Elaía

273 ElaíaOlives and Olive Oil are like a national emblem of Hellas. Nowadays Greek folks’ wealth is not evaluated through the number of houses, villas and cars they have but through the number of the planted olive trees they possess. In Hellas one is thought to be really lucky, when they inherit olive trees and olive groves not real estate of another type.

There are plenty of examples related to olive groves appearing on the horizon all over the country, one of them being the island of Thasos. The Green Paradise of Hellas, as it’s often nicknamed, is quite diverse. One can wander in the grey island’s capital and along the modern port but they can also see the other face of the island. Small fisherman’s settlements and mountainous villages are scattered here and there and endless olive trees are all around while oil presses produce high quality olive oil. The Island of Thasos is really paradise for olives and especially, for Throumba. These are olives that remain on the branches of the olive trees until they ripen almost fully. Once they are picked, they are very shriveled and wrinkled and that’s why they are first put in water to draw out sodium, then they are oil cured in olive oil and salt and in the end, they are tuned into olive oil.

Another sort of olives with a wrinkled appearance that needs a “cure” are Tsakistes.  These “cracked” olives need to be cured with a fresh lemon first and then seasoned chopped garlic cloves. If you leave the Attica region of Greece where they are grown, to the Kalamata region where you will find out one of the two most common sorts of olives, namely Kalamata.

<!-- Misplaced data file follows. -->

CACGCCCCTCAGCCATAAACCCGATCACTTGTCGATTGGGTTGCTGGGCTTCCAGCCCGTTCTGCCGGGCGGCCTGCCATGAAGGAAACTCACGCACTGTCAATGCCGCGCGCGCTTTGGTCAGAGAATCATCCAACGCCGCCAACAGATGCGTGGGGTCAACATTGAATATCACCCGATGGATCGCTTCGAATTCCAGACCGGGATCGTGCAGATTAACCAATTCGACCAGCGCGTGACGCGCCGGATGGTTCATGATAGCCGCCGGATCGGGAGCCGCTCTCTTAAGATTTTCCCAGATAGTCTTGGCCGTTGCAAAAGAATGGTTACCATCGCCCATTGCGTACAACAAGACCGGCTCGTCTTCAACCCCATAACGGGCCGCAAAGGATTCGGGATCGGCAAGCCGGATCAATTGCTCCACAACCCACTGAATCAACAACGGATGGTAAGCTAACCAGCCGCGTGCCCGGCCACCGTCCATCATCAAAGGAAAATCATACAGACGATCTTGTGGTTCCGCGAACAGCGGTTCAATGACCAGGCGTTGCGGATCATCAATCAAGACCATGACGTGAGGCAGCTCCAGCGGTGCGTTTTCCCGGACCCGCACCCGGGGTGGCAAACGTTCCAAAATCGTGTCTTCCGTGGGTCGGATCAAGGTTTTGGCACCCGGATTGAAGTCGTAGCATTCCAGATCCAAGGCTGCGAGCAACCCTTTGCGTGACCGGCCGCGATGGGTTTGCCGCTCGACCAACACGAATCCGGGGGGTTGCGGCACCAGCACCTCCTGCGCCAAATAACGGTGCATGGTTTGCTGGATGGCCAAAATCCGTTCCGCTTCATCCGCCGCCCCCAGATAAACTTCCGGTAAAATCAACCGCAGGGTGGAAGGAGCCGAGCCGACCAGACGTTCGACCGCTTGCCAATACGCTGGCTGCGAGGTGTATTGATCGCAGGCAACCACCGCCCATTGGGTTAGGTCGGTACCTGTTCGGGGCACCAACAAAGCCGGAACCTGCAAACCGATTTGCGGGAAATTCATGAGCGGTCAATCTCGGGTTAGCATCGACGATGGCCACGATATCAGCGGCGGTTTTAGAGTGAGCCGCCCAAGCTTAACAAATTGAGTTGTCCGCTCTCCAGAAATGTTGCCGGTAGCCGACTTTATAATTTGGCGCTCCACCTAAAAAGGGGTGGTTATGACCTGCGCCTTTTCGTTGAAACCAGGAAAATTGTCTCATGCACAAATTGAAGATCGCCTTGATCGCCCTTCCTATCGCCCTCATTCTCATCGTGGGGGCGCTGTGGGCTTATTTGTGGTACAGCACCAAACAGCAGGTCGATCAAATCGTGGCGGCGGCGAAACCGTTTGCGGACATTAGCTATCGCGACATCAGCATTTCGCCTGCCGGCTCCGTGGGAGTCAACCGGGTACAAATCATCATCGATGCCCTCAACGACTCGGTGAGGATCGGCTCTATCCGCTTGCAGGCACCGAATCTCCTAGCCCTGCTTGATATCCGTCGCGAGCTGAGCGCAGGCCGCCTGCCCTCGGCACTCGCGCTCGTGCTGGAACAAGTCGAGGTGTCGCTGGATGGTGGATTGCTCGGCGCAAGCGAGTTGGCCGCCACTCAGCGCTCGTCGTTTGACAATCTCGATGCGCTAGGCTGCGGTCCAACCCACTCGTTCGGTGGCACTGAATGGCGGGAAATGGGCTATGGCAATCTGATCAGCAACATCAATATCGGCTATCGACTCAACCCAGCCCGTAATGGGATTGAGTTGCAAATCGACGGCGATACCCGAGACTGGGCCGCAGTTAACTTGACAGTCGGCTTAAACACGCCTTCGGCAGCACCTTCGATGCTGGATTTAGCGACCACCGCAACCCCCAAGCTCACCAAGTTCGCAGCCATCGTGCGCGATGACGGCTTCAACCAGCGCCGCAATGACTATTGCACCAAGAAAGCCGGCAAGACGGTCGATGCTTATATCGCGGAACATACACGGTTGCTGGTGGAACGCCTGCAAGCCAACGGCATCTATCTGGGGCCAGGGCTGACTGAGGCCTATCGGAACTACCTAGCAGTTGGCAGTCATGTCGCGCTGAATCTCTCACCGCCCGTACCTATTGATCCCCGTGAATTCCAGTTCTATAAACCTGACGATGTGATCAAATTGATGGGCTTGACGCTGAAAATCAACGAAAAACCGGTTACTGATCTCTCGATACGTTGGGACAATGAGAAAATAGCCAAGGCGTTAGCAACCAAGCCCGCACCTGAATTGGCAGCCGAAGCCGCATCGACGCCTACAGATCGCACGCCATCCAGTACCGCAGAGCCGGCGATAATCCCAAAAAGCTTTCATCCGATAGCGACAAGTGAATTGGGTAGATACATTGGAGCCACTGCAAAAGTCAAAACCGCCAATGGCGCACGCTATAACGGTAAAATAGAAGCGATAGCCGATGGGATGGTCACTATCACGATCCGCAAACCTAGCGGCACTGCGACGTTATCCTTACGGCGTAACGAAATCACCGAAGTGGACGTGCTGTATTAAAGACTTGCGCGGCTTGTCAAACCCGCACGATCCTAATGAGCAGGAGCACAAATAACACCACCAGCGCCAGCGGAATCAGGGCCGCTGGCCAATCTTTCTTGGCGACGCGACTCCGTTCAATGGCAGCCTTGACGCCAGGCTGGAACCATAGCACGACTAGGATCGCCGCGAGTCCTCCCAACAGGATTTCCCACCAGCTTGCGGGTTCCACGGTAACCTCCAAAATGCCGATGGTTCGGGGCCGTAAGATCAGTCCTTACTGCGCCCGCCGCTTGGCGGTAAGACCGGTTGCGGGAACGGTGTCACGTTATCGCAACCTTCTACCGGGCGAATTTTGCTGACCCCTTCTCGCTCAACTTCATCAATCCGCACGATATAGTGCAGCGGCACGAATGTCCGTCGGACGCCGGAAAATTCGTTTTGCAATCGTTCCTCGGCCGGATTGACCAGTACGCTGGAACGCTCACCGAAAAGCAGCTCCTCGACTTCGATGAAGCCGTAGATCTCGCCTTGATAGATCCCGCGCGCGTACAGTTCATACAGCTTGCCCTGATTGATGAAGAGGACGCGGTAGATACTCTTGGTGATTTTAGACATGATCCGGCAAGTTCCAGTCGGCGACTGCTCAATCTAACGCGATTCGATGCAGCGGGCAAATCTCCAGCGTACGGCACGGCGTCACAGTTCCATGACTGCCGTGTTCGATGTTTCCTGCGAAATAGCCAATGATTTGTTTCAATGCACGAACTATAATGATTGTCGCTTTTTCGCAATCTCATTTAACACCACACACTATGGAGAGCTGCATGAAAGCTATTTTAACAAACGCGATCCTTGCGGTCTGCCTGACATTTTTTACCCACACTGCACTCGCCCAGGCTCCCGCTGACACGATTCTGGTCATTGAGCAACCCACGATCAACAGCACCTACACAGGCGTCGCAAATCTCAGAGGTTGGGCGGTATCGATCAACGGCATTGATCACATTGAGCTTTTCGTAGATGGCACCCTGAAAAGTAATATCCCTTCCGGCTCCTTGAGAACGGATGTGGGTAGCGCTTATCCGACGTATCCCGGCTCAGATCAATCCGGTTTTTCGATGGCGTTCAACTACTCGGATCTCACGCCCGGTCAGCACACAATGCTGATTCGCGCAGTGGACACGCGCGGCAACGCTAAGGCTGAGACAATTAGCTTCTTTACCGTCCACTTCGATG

Kalamata olives distinctively almond-shaped and are actually, the olives which Greece is represented by. Principally, they are to be preserved in vinegar and olive oil which creates their distinct taste. Normally, kalamata olives are generously used in Greek cuisine, for preparing olive bread and the typical Greek salad.

The other most well-known olives are Conservolia, grown in Volos, Amphissa, Agrinio, Stylida, and Atalanta.  Unlike Kalamata, these olives are widely used for making olive oil. A very interesting thing about them is that they change their colour at the various stages of growing. Don’t get surprised if you see a Conservolia changing its colour from green to black.

Advertisements

One thought on “Elaía

  1. Pingback: Liquid Gold | Smile...Laugh...Travel...Love...Be yourself...Enjoy Life

Ping me whenever you want to :)

Fill in your details below or click an icon to log in:

WordPress.com Logo

You are commenting using your WordPress.com account. Log Out / Change )

Twitter picture

You are commenting using your Twitter account. Log Out / Change )

Facebook photo

You are commenting using your Facebook account. Log Out / Change )

Google+ photo

You are commenting using your Google+ account. Log Out / Change )

Connecting to %s